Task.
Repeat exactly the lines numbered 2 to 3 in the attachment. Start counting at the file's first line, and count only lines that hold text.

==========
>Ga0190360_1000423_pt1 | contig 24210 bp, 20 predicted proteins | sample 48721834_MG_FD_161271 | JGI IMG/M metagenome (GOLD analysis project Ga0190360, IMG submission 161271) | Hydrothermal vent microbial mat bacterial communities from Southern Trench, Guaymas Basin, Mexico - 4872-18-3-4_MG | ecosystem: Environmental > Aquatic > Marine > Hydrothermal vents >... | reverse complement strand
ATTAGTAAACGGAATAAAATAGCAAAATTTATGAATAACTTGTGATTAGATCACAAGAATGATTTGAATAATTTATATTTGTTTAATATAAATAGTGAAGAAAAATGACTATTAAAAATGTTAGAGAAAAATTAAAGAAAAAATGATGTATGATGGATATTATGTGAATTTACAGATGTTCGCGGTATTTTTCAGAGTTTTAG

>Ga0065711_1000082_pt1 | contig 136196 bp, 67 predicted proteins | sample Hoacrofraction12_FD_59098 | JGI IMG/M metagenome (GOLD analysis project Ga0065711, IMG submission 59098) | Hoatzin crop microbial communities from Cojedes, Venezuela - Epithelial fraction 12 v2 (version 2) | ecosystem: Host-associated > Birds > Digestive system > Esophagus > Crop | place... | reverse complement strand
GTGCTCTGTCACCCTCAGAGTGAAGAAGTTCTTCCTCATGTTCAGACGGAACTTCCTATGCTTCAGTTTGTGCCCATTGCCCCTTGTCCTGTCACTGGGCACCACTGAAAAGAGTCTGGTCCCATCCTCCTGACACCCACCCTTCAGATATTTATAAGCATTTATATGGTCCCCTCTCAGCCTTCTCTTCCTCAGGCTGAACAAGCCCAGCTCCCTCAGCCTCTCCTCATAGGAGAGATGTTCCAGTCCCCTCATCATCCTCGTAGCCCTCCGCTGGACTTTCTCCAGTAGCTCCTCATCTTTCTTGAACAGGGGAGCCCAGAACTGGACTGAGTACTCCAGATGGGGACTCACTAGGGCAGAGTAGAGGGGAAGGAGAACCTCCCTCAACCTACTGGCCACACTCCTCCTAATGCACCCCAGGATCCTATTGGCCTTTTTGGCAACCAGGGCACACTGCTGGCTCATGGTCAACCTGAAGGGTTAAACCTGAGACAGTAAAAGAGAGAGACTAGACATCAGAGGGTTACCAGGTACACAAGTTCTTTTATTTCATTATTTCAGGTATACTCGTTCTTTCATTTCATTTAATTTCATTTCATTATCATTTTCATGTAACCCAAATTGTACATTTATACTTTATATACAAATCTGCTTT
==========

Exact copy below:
ATTAGTAAACGGAATAAAATAGCAAAATTTATGAATAACTTGTGATTAGATCACAAGAATGATTTGAATAATTTATATTTGTTTAATATAAATAGTGAAGAAAAATGACTATTAAAAATGTTAGAGAAAAATTAAAGAAAAAATGATGTATGATGGATATTATGTGAATTTACAGATGTTCGCGGTATTTTTCAGAGTTTTAG

>Ga0065711_1000082_pt1 | contig 136196 bp, 67 predicted proteins | sample Hoacrofraction12_FD_59098 | JGI IMG/M metagenome (GOLD analysis project Ga0065711, IMG submission 59098) | Hoatzin crop microbial communities from Cojedes, Venezuela - Epithelial fraction 12 v2 (version 2) | ecosystem: Host-associated > Birds > Digestive system > Esophagus > Crop | place... | reverse complement strand